An organization based in Mérida is fighting to improve the quality of life of Yucatán’s transgender community.
The nonprofit, called Yucatrans, is headed by Miranda Abigail Trillo Herrera, who for over 15 years has advocated for the rights of transgender men and women.
“Currently we are focusing our efforts on offering medical aid to individuals undergoing hormone therapy, as well as offering urological and gynecological medical services through our medical partners,” said Trillo Herrera in a telephone interview.
The organization is also active in promoting human rights, facilitating access to legal representation and lobbying local, state and federal governments to advance the interests of the trans community.
“It is not that one thing is more important than others. Our empowerment programs, education initiatives and political aims are all essential. However, the current pandemic has forced us to narrow our focus on the most immediate issue — which at this point is the physical and psychological wellbeing of our community.”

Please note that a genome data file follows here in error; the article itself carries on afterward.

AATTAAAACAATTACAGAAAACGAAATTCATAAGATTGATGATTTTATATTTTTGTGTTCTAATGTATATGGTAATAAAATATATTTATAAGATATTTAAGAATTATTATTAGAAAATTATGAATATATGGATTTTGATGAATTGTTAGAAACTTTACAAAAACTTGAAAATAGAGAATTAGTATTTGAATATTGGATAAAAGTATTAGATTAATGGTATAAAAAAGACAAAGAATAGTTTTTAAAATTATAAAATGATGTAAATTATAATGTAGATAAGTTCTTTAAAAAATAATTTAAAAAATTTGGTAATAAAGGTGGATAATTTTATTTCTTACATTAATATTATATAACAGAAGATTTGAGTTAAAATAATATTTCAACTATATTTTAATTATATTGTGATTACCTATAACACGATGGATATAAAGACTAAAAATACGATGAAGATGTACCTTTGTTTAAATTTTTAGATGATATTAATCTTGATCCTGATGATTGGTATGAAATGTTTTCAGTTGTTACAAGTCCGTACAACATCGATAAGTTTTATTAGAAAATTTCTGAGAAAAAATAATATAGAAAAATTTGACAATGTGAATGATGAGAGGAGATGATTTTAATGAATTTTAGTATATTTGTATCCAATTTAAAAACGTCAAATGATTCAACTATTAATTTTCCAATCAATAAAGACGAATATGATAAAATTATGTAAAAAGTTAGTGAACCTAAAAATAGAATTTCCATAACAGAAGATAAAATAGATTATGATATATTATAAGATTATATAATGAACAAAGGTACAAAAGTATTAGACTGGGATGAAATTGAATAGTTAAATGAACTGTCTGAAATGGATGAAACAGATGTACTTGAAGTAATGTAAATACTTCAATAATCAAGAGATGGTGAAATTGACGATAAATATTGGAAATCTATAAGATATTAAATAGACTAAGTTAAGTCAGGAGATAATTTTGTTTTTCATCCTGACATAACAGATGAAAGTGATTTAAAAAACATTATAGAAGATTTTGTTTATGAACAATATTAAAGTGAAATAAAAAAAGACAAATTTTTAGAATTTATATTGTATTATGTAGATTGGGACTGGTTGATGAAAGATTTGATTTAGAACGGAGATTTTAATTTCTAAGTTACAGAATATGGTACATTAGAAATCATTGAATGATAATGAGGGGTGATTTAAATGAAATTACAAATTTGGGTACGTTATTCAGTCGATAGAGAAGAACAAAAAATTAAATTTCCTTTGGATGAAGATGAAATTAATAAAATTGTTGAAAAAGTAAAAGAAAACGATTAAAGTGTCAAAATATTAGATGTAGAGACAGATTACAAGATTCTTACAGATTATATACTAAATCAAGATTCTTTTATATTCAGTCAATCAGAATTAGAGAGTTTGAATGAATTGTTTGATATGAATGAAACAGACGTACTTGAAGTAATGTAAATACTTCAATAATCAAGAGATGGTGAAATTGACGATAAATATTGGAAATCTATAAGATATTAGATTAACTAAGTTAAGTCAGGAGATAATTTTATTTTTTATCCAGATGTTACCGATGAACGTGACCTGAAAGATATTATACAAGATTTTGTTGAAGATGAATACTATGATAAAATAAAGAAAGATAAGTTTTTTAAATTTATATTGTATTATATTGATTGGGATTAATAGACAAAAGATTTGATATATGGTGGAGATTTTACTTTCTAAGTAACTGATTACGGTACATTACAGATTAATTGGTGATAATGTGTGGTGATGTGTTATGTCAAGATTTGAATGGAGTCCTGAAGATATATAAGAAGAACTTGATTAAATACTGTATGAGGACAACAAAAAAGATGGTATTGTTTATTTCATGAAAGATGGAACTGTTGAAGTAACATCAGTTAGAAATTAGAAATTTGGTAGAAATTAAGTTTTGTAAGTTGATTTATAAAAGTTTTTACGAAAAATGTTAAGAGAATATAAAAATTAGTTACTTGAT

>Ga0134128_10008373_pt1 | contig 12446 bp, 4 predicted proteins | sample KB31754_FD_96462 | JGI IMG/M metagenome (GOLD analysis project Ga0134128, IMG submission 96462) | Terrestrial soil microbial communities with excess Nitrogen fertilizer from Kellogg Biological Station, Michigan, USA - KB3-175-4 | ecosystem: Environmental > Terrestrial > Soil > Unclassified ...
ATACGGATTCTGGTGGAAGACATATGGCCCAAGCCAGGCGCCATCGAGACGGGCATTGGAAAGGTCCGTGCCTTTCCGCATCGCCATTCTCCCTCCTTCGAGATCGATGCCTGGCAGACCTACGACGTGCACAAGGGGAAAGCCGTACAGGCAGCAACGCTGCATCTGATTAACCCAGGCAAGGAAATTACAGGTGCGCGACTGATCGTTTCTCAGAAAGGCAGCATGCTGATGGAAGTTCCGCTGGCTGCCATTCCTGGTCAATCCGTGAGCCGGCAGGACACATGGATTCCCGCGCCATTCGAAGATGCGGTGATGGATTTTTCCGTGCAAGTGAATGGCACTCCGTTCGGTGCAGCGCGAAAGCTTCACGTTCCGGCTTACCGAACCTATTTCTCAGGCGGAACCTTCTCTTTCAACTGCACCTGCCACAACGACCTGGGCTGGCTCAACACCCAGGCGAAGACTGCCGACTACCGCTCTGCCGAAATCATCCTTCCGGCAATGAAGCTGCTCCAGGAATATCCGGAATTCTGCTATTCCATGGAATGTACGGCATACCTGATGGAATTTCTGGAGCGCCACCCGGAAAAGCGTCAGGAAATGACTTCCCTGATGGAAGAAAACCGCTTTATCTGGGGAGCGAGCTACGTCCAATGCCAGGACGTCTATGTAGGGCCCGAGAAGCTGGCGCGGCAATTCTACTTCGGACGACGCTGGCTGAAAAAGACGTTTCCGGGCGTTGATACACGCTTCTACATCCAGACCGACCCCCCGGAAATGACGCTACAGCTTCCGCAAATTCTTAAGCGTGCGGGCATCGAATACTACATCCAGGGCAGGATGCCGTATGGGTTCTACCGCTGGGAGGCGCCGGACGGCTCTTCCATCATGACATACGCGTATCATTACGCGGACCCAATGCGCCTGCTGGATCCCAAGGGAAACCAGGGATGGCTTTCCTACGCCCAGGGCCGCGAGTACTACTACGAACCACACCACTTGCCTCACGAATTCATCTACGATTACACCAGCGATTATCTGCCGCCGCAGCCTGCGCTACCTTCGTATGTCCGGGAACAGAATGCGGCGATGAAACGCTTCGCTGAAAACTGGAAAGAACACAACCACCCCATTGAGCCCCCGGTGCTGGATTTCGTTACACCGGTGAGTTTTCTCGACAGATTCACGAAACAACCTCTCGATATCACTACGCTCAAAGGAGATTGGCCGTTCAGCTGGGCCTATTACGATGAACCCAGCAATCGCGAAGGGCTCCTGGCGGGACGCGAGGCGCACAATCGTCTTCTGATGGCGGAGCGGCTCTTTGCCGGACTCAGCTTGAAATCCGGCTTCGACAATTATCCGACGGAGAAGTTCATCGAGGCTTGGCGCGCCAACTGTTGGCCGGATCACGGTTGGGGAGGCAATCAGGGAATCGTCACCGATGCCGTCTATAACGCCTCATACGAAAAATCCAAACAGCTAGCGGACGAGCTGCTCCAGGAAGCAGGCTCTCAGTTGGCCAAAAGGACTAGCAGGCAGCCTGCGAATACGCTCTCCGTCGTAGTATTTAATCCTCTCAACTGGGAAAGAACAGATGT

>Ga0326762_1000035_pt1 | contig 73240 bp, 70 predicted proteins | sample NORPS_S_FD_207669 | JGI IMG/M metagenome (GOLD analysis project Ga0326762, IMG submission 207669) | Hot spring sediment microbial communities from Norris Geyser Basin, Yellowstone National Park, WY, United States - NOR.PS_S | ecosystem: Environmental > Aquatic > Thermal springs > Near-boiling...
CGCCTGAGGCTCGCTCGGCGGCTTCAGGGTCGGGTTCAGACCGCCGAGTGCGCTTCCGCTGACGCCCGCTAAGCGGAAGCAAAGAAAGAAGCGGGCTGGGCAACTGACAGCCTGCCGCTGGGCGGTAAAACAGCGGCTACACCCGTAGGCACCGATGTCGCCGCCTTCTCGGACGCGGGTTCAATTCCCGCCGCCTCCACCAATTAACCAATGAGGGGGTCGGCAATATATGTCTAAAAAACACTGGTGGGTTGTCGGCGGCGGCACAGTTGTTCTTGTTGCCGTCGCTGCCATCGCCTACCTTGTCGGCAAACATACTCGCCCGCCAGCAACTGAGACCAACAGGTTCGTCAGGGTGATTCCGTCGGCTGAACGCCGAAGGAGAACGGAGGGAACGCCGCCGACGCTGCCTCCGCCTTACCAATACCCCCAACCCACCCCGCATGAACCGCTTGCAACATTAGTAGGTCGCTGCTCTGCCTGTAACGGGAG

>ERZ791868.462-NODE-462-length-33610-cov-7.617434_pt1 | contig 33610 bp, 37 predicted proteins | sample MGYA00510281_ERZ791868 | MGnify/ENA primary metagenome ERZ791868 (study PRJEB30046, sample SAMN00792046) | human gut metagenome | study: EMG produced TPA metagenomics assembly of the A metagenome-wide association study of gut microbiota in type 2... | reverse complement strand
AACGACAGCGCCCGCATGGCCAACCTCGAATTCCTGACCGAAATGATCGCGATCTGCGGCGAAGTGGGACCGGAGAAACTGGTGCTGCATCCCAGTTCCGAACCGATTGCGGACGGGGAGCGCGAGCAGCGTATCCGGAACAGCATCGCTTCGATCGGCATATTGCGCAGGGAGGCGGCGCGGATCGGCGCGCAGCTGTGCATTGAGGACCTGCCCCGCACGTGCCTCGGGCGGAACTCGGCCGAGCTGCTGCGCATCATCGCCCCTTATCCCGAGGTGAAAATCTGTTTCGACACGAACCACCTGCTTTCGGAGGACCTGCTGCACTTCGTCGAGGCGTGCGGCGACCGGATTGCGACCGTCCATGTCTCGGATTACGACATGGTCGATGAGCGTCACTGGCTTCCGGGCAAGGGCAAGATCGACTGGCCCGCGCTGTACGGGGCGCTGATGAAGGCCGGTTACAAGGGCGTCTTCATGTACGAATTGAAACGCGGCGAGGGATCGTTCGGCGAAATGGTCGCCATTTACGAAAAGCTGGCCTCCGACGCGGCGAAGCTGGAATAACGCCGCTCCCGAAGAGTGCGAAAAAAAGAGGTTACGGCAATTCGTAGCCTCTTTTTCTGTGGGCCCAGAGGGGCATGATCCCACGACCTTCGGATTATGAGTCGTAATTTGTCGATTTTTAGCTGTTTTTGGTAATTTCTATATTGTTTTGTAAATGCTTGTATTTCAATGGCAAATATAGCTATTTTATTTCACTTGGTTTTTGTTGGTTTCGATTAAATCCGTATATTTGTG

Trillo Herrera said that although some improvements have been made, Yucatán remains an extremely transphobic region, an observation shared by Mexico’s human rights commission.
Though the community has not historically been visible on political ballots, PRD-nominated Naomi Arjona Rosas will be the first transgender mayoral candidate in Progreso this June. Also, the PAN recently announced the candidacy of Karla Coronado for a seat representing Veracruz in Mexico’s national assembly.
Since the beginning of the COVID-19 pandemic, aside from medical, psychological and legal services, Yucatrans has also organized food drives to help trans individuals who have lost their jobs in the past year.
Yucatrans also coordinates with other organizations at the national and international level to better address the needs of trans individuals in the region.
For more information about Yucatrans, visit the group’s Facebook page, which has nearly 2,000 followers.